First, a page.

Meet the million-point man of Xbox Live

It took more than eight years to build: a one, followed by six pristine zeroes. It lasted only three days. Ray Cox, at least, let the perfect million sit there next to his Xbox Live gamertag for a weekend, an unusual pause for someone who, on average, racked up more than 300 points' worth of achievements a day — for more than 3,000 days.

Cox hadn't shut off his console or put down the controller, however. He kept playing. Instead of plundering video games for their achievements, though, now he was playing them while deliberately avoiding anything that could trigger one, lest it put a crooked number up inside that perfect, round million.

His nature eventually would take over, for after eight years, the Xbox Live achievement had long since been a daily goal for Cox; it was at least an hourly expectation for the man under the gamertag Stallion83, who quickly rose to the number one Gamerscore in the world and last week became the only one on the world with a total surpassing 1 million.

Cox, 31, who lives in Tennessee, has taken weeklong breaks before, going on vacation with his girlfriend (a saint of patience and understanding) for example. And he has creatively "banked" games when a milestone Gamerscore neared, playing up to the edge of earning an achievement and then saving the game, so that he could return to it and collect a score that allowed him to hit 100,000, 500,000, or 900,000 on the nose.

This was different. Here he was just ... playing.

"It definitely is a different type of gaming," Cox said. "I'd call what I do normally 'hypergaming' because you're going through so many different titles. It's different compared to doing something, maybe for the same amount of time, with just Call of Duty. It's different seeing everything."

Instead, last weekend he plunged into Ryse: Son of Rome, realizing that going for level 100 in multiplayer there would give him a good long stretch of gameplay without collecting any Gamerscore. He thinks it was the longest stretch he'd gone playing an Xbox game without earning an achievement since the Halo 3 beta in 2007 — in which no achievements were awarded, of course — or when he was driving for 10,000 ranked-match kills in the original Gears of War, the early days when developers were still figuring out how to set achievements, and created some that demanded unbelievable effort.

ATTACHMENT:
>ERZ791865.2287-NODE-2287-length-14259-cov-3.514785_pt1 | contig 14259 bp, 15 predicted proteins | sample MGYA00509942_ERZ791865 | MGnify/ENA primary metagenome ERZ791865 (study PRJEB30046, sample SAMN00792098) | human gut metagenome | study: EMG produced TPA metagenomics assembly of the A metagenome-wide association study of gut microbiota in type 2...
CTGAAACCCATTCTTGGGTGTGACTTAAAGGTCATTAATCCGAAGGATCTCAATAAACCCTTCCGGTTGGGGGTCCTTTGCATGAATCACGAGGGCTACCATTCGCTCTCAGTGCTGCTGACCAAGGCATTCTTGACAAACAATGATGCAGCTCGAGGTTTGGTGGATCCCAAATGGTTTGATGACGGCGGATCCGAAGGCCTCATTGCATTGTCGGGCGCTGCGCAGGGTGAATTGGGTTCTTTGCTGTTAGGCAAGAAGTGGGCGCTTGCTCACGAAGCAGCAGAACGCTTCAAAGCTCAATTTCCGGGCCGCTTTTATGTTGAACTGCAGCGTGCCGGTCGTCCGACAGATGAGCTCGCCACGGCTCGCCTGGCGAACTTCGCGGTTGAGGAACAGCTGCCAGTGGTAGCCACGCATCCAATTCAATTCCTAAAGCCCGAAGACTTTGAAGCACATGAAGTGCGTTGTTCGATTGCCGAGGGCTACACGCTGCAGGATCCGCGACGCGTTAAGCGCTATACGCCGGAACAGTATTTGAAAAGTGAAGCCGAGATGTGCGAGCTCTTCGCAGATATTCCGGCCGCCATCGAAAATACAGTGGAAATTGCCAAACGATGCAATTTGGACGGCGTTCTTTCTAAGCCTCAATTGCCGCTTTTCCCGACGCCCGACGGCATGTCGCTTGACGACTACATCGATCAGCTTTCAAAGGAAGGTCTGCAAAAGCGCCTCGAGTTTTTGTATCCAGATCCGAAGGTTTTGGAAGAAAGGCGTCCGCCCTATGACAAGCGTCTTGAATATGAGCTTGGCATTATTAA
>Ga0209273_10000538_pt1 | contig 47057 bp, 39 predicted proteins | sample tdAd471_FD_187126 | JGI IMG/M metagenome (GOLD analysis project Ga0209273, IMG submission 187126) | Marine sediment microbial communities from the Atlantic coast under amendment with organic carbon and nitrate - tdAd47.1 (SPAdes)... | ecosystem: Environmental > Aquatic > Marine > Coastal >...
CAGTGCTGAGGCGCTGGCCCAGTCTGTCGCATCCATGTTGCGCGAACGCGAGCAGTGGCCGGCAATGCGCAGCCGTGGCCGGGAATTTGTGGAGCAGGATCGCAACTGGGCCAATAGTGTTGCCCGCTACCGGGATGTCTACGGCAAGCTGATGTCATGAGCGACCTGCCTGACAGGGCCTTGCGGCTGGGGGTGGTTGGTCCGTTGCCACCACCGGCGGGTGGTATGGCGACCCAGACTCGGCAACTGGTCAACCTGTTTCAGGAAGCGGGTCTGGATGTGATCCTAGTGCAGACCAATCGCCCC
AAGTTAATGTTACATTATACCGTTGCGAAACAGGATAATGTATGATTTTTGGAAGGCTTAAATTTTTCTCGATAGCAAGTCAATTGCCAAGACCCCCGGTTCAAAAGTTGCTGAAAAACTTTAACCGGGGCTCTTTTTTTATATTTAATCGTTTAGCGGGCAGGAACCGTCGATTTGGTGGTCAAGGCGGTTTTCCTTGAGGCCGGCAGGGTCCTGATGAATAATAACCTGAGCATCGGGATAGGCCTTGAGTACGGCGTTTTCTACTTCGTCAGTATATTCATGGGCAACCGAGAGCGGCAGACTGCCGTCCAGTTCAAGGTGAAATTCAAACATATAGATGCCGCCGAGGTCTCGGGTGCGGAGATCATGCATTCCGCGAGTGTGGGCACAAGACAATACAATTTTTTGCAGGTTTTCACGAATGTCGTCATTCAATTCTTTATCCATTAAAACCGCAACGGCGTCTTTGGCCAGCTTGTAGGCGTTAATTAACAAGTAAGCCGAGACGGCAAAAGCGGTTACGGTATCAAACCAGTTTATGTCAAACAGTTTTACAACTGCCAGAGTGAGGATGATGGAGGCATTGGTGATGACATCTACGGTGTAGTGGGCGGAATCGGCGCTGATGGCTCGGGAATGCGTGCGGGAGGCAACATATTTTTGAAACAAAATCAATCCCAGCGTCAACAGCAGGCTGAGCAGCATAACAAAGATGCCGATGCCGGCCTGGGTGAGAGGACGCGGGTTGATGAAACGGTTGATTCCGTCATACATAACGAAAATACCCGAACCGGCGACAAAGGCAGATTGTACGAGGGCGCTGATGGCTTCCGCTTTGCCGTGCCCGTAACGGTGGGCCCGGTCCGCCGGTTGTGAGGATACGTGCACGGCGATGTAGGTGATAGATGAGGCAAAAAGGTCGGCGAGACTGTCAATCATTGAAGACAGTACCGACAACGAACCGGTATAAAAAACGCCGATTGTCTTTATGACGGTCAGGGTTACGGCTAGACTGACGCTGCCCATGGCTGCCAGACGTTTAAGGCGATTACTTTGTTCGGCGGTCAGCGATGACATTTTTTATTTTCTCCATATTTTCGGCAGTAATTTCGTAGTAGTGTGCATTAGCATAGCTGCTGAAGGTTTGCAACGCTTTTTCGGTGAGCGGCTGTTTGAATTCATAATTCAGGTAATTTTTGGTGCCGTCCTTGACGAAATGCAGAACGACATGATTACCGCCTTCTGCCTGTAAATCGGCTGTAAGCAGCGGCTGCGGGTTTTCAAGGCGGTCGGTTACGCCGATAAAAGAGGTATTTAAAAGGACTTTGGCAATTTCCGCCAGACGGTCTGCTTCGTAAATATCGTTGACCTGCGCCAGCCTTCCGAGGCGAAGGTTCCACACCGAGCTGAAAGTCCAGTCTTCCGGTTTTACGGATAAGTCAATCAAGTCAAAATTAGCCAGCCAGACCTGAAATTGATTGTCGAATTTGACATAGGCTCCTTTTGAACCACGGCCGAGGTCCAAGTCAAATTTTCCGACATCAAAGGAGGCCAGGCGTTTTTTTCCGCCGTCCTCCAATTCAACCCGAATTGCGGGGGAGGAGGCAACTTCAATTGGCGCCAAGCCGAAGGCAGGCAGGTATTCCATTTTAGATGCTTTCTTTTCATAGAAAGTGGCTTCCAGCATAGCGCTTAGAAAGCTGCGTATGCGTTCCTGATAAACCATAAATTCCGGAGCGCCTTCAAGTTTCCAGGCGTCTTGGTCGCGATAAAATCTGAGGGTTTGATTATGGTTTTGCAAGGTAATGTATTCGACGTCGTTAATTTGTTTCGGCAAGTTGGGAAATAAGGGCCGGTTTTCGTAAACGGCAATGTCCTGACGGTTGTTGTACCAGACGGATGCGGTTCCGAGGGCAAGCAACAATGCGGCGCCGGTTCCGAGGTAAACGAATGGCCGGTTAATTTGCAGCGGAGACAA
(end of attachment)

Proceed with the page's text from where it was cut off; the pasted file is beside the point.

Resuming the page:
"I'd call what I do normally 'hypergaming,'" says Ray.

But old habits die hard. And as Cox approached level 100 in Ryse on Sunday, he decided to go ahead and get it over with, and put a crooked number alongside that one with all the zeroes. His Gamerscore still has more digits in it than any other Xbox Live figure, all of it legitimately earned, a fact Microsoft itself stands behind.

"I really just wanted to get it over with and move forward, kind of like ripping a Band-Aid off really fast," Cox said. "An account with lifetime Xbox Live Gold attached to it can't just grow old."

He bagged the 20-point achievement, then over the next four days racked 1,065 more Gamerscore. After that three day pause with the perfect million score — the ultimate achievement, one would think — Cox is back to playing the only way he knows how.

"I think the best way to demonstrate how much of a commitment it is, is simply by doing the math," said Dan Webb, the editor in chief of XboxAchievements.com, the leading publication for the achievements community. "The Xbox 360 launched, roughly, about 3,000 days ago, which effectively means that Ray unlocked, on average, 333 Gamerscore a day.

"Some of us, myself included, have struggled to score that in a week, sometimes a month, yet alone a day," Webb said. "It's truly a mammoth effort and most definitely must've felt like a full-time job at times."

Cox wouldn't disagree, describing his "hyper-gaming" as practically a career, one he has pursued with the hope of becoming a marketable gaming personality, to earn him a living off of YouTube videos and the advertising sold on them. Playing so many games could be prohibitively expensive, of course, but Cox keeps his costs low by renting games, trading in old titles and swapping discs with friends.

Ray unlocked, on average, 333 Gamerscore a day — for more than 3,000 days.

He has earned money from his notoriety but it wouldn't necessarily be called lucrative, nor all that sustainable. Cox says he's supplemented his gaming-related earnings with regular labor-construction, typically. His longtime girlfriend has been understanding, too, particularly as his gaming sessions could top 20 hours in a day at a time when she was studying to become a dental hygenist.

For as long as they've been together, this million-Gamerscore goal has seemed to stalk them both from the horizon. It was there when he completed his first Xbox 360 game, the unforgettably named Peter Jackson's King Kong: The Official Game of the Movie, about a month after getting his launch console. Within three months he had 10,000 Gamerscore. By September 2008, he was just short of 250,000 and was No. 1 on just about every leaderboard charting the top achievement-getters. And that's when the million-point goal materialized.

"I've often wondered how I could make it through without really making any money off of it," Cox said. "I've asked, 'Should I still go for this?' And she's said, 'You've come this far, you might as well go for it.'"

Let's be clear: racking up this kind of Gamerscore isn't done just by playing the best games and the most familiar series. Though it is all legitimately earned, there is, bluntly, a lot of crap on Cox's résumé. He has 690 Gamerscore in Zumba Kids ("A lot of people don't know that, because of the exercise titles, I'm in really great shape.") He scored 1,000 in The Smurfs 2. He even 100-percented Ride to Hell: Retribution, a console game of such haunting, primordial awfulness it seems impossible that it was made last year.